The Pace of Transradial Procedural Learning
The uptake of transradial coronary intervention (TRI) in the Unites States (U.S.) has been slow relative to other countries.1 Fortunately, adoption appears to be on the rise with a steady increase in the overall percentage of TRI since 2009.2 Learning curves, similar to adoption curves, are generally not linear. When learning or proficiency is plotted against time, progress may be slow at first, and then there is a period of rapid change followed by an apparent plateau.3 Although small improvements are continuously made after the plateau, the progress may not be visible until there is an extended period of observation. Surprisingly, for many different motor or procedural skills the shape of the learning curve is similar and there is less variance in performance as experience increases.4 While there are numerous studies looking at the benefits of TRI on outcomes, there has been very little formal study of what it takes to become a proficient TRI operator. Several factors may influence the slope of the TRI learning curve including the cumulative interventional experience of the operator and availability of resources for training.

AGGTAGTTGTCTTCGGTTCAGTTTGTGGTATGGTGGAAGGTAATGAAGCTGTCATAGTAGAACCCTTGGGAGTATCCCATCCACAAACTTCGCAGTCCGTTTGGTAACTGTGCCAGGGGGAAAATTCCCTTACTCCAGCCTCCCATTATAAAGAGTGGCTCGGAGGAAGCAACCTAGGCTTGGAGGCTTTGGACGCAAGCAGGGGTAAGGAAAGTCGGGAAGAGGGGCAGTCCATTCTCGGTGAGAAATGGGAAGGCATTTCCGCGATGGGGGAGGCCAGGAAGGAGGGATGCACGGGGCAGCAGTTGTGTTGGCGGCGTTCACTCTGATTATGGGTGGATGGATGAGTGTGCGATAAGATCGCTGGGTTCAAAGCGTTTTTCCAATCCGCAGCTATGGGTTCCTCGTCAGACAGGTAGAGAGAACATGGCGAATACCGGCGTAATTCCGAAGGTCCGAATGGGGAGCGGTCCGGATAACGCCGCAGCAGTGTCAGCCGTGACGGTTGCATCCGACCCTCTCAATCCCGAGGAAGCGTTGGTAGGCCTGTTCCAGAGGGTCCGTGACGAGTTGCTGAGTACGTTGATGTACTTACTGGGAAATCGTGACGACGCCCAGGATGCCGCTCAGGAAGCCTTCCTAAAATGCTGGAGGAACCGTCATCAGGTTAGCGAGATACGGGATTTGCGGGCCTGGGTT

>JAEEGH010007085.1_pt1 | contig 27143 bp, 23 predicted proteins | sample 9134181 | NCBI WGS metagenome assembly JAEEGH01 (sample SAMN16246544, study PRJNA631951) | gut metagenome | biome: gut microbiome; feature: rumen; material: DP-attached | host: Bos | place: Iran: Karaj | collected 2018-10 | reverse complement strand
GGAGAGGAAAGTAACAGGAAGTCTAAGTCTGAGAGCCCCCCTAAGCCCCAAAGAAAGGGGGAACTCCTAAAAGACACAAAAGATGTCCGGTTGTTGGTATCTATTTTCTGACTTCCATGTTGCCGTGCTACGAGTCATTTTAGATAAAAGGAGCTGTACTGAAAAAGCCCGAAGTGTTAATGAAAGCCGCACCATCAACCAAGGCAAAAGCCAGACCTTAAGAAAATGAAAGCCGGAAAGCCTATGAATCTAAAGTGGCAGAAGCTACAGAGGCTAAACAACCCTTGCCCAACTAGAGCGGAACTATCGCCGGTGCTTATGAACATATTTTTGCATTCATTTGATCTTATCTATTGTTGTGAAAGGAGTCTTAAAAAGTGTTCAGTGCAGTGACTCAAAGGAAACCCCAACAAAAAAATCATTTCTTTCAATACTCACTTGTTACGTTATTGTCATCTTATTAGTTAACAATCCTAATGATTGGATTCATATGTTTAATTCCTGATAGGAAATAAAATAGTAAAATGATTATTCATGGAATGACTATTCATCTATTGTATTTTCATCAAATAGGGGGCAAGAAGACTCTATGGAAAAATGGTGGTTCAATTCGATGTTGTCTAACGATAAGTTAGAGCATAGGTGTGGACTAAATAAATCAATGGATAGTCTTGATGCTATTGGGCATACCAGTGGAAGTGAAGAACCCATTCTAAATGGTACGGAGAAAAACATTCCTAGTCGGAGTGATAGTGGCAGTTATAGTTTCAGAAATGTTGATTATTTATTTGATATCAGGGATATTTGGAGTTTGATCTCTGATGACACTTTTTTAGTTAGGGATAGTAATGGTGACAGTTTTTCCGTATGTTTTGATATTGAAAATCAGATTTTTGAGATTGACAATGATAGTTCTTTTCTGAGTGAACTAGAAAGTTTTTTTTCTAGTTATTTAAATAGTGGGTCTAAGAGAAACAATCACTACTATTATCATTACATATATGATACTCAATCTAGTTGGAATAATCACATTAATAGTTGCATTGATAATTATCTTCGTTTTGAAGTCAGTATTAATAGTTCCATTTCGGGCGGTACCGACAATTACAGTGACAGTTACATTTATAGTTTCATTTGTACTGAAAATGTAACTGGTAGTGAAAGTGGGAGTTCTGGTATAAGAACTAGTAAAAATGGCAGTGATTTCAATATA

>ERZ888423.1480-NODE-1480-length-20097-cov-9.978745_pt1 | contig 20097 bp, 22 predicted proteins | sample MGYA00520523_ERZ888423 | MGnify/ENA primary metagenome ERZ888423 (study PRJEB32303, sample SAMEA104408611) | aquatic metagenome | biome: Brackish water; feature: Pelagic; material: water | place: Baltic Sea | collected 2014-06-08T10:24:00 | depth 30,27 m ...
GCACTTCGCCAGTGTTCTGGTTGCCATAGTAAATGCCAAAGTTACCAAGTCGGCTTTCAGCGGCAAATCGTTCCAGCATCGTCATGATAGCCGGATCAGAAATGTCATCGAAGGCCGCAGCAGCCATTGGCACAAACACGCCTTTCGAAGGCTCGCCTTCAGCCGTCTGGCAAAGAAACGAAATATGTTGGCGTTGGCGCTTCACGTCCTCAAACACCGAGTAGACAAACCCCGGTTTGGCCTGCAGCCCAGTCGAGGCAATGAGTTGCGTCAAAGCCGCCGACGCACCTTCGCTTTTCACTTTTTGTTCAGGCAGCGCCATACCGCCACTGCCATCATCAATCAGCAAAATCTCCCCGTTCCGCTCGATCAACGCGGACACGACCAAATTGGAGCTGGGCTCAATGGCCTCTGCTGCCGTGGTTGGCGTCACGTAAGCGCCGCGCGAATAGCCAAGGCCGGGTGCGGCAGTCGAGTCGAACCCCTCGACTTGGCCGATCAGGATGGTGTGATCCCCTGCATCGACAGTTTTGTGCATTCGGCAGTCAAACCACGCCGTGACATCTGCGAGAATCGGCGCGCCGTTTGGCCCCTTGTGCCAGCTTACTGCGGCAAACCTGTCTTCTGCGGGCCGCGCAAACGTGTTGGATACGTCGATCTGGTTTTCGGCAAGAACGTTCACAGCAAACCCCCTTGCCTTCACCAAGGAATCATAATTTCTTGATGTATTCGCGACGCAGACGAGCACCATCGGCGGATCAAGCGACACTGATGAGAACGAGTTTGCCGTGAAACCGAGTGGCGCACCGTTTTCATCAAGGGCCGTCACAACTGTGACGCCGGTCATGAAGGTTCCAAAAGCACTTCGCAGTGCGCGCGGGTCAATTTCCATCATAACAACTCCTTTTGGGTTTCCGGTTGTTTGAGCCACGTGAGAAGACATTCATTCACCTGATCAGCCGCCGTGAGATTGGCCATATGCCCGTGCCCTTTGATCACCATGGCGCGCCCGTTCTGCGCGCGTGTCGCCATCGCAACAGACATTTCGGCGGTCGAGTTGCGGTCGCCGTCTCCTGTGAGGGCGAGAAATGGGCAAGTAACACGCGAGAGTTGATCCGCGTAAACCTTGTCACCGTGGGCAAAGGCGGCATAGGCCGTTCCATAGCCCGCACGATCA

- Received April 9, 2014.
- Accepted April 18, 2014.